My son Michael was born with a rare genetic skin disorder called Epidermolysis Bullosa (EB) that leaves the skin vulnerable to friction. EB is a disease that results in skin tears and blisters both externally as well as internally. Even more troubling is an aggressive form of skin cancer that often befalls individuals with EB when they are in their late teens and early adulthood.
When I was pregnant, my husband Ryan and I went through the usual anxieties of soon-to-be first-time parents. We worried about whether the baby was going to be healthy, if we were going to be good parents, if we could raise our child to be a good person, etc. But when Michael was born missing skin on his lips, lower back, knee, and toe, and the doctors started scrambling for answers, we knew that our lives were going to change. We had to simultaneously mourn for a life we imagined while preparing for the life that was given to us.
One of the ways Ryan and I have learned to cope is to take action. We can only do so much to sustain a quality of life for our son because the options for him are so limited. Our only option currently is to bandage his wounds and treat infections and pain as it arises. For a child who experiences pain equivalent to a third-degree burn, that is a horrible choice. We are desperate to find a cure so that the suffering our son experiences on a daily basis comes to an end.
We wish for nothing more than to see him live life without the restrictions that his disease causes. This desperation led us to start seeking information about research efforts and ways to fund the research that could one day hopefully help our son.
We began by hosting an event that raised money for a nonprofit that donated directly to fund EB research. After that first event, we realized that we could handle taking on more, and that the more we did and the more money we raised, the closer we would get to our goal of a cure. We also wanted to be in contact with the leading researchers in the field and figure out what they needed to bring research to clinical trial. And we wanted to reach out to other parents like ourselves and let them know that there was hope.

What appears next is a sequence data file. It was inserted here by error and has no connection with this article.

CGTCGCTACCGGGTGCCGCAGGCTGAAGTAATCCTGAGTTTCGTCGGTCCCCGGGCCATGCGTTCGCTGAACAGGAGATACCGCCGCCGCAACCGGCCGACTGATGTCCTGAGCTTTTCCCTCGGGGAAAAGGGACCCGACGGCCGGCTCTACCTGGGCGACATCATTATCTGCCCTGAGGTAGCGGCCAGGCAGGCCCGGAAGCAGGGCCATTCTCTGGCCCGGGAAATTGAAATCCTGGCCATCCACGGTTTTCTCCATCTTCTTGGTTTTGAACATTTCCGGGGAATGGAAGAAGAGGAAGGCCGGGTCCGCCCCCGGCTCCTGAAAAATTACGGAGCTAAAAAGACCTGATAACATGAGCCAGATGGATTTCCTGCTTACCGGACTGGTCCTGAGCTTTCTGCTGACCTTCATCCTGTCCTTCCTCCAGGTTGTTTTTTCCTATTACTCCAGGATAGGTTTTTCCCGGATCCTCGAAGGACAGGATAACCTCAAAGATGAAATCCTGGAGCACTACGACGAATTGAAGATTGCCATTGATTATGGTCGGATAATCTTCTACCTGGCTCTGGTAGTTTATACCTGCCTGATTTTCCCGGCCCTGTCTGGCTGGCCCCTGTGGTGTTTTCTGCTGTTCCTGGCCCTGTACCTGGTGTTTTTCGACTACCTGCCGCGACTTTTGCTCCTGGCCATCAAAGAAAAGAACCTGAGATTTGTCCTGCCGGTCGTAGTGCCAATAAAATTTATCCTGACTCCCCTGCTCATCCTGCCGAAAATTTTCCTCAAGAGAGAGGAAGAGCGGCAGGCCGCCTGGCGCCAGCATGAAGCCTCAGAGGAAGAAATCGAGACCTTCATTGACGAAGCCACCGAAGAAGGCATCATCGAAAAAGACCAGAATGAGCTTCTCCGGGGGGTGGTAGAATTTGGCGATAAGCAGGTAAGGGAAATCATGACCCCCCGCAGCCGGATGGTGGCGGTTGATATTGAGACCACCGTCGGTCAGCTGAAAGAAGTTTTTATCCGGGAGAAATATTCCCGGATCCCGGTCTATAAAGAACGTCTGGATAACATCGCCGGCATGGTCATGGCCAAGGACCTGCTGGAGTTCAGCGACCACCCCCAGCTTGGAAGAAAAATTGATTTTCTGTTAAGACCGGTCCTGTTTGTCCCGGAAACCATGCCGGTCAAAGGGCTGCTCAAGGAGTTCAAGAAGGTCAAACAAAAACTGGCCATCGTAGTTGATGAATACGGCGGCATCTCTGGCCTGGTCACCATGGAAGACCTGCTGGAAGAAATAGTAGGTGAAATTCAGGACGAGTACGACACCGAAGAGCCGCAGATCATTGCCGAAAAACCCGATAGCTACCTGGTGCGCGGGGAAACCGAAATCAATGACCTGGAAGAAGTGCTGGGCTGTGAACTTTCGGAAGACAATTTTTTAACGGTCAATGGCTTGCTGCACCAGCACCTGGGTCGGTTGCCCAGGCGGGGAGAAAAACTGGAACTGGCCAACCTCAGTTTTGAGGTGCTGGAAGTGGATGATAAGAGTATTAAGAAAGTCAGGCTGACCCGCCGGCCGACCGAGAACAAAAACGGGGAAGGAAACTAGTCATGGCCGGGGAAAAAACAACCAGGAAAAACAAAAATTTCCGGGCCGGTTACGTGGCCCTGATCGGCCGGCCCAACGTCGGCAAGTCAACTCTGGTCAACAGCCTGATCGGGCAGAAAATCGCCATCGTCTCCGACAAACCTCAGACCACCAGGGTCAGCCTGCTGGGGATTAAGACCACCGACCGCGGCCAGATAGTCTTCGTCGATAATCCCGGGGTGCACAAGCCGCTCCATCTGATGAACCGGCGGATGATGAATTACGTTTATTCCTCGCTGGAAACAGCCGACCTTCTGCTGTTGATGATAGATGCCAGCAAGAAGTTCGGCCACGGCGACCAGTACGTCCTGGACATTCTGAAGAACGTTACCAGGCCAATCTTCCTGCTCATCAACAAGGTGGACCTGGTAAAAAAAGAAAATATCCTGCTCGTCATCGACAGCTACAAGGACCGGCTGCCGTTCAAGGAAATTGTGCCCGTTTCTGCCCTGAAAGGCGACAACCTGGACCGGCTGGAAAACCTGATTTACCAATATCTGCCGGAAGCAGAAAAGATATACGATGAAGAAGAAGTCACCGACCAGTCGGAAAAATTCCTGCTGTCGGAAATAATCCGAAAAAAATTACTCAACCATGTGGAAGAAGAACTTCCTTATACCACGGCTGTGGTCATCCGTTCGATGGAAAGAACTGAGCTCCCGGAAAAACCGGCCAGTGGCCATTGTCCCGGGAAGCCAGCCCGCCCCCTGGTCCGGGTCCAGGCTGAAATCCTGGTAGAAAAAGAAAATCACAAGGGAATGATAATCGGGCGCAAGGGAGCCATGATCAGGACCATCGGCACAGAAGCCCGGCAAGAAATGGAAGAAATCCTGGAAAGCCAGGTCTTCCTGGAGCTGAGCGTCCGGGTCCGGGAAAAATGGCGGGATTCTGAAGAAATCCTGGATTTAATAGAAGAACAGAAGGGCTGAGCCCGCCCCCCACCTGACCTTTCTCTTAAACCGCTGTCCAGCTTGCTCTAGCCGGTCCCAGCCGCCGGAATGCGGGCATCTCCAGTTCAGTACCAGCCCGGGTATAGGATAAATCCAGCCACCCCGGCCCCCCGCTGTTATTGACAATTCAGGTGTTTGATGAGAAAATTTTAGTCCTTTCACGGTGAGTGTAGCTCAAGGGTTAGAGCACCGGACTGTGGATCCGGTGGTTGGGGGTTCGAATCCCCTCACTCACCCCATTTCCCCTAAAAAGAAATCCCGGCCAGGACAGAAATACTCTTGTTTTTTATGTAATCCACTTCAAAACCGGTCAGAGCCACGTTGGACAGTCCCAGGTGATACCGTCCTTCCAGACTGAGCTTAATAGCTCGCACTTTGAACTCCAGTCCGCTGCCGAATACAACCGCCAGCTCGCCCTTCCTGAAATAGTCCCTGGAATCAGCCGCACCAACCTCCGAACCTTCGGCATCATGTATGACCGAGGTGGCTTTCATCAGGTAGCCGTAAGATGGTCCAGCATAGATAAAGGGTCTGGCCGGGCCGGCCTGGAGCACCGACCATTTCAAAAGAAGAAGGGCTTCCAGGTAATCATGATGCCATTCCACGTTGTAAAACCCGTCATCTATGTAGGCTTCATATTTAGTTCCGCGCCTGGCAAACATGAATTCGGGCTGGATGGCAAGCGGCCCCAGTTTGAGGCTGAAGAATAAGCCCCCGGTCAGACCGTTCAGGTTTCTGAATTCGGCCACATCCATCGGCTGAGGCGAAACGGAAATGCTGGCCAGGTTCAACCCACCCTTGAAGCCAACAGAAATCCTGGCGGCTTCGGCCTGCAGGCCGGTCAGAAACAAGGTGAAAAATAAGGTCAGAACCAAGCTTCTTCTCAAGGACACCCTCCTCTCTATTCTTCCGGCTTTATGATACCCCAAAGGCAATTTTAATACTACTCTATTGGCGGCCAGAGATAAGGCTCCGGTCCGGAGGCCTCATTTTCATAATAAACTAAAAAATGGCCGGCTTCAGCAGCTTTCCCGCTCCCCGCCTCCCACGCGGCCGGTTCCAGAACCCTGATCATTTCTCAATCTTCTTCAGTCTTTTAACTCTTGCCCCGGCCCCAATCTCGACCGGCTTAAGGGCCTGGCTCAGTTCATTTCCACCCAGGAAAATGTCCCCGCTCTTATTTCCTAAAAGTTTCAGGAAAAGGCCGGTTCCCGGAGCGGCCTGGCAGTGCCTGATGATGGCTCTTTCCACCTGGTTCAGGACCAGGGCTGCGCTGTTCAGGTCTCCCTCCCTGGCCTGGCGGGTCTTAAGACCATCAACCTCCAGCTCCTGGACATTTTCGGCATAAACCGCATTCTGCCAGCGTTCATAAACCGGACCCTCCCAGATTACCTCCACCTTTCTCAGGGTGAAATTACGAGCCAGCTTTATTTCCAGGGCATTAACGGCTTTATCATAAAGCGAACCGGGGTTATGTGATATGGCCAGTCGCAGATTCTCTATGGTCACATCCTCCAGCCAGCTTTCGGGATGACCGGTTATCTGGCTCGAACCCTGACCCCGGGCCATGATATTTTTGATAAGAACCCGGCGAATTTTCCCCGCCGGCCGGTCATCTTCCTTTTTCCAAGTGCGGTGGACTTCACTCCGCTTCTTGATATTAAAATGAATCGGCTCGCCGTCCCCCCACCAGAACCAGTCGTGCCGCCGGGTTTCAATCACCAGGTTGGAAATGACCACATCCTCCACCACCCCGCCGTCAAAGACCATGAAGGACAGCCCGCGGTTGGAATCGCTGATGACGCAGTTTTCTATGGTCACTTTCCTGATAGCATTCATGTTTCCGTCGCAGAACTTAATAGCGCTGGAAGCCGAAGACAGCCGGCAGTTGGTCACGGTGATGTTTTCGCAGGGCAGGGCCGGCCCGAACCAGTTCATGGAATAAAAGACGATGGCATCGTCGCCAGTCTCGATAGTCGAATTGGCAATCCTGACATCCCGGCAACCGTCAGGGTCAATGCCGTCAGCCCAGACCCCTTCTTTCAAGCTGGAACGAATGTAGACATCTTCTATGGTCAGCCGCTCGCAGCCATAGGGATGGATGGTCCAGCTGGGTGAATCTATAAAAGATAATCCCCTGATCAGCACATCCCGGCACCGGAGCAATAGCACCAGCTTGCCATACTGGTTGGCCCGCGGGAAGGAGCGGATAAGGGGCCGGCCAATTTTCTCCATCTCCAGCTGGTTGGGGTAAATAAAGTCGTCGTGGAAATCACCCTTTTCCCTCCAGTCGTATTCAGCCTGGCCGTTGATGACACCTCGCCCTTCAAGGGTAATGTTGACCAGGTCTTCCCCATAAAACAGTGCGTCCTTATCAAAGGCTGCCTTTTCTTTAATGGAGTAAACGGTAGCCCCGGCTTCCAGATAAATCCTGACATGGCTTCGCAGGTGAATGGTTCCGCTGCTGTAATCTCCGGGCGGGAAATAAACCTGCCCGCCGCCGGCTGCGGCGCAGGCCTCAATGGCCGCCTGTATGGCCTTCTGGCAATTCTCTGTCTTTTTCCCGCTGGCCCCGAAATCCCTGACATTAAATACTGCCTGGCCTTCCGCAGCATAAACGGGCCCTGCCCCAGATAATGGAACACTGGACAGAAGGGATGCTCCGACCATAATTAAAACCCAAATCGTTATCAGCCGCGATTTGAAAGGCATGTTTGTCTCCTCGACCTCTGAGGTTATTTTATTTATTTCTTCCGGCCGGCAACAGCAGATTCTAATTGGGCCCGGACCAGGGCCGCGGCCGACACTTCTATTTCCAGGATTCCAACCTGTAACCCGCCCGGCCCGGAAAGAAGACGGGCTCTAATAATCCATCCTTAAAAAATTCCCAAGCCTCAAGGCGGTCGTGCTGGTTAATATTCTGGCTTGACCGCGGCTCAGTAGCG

Fueling our drive is Michael, who continues to inspire us on a daily basis. Through all of our fundraising efforts, Michael has learned to advocate for himself. He draws strength from the fact that there are so many people concerned with finding a cure for EB. Michael has even given presentations on how to make an “EB potion,” which is his version of a cure. He is only eight years old — we’d rather see him devising plans to build forts of sheets and sofa cushions.
The loftier and more specific our goals became, the more we realized we would need to start our own nonprofit. In 2012, we founded Heal EB with the help of our long-time friend, Jill Vedder. We evolved from hosting an event one year to an annual event every year and then added an online auction. As we gained momentum, Vitalogy Foundation stepped in as our fiscal sponsor as we awaited our 501c(3) approval.
In 2013, Eddie Vedder, lead singer of Pearl Jam and husband to Heal EB co-founder Jill Vedder, joined our board and helped us raise funds by singing at Rock for EB, an event we co-hosted with another EB organization.
Initially we gave money to the universities, Stanford University, and the University of Minnesota who are developing cutting-edge research in the field of EB, with the only restriction that it actually funded that research. As we became more familiar with giving strategies, we learned that giving as part of a group through a venture philanthropy agreement, which is an investment model that allows for the grants we supply to universities and commercial companies, when it proves successful, become a source of revenue we can then use to fund future research projects, which would make more of an impact on EB research advancements. It was during the collaboration phase of the venture philanthropy agreement among EB nonprofits that Ryan and I reached out to the Jackson Gabriel Silver Foundation to initiate discussions about merging our two organizations, which occurred on Oct. 1. It was a natural and obvious evolution if we wanted to take advantage of economies of scale and raise more funds to heal EB and eradicate the disease for future generations.
Our mission as a nonprofit and as parents of a child that suffers from EB is, and will continue to be, to find a cure for this devastating disease.
I want to thank Medium for giving us the opportunity to share our story and for being an additional outlet in the fight against this devastating disease. For those who might want to learn more about our personal journey, the type of research we’re supporting, or our foundation, EB Research Partnership, please visit www.ebresearch.org.
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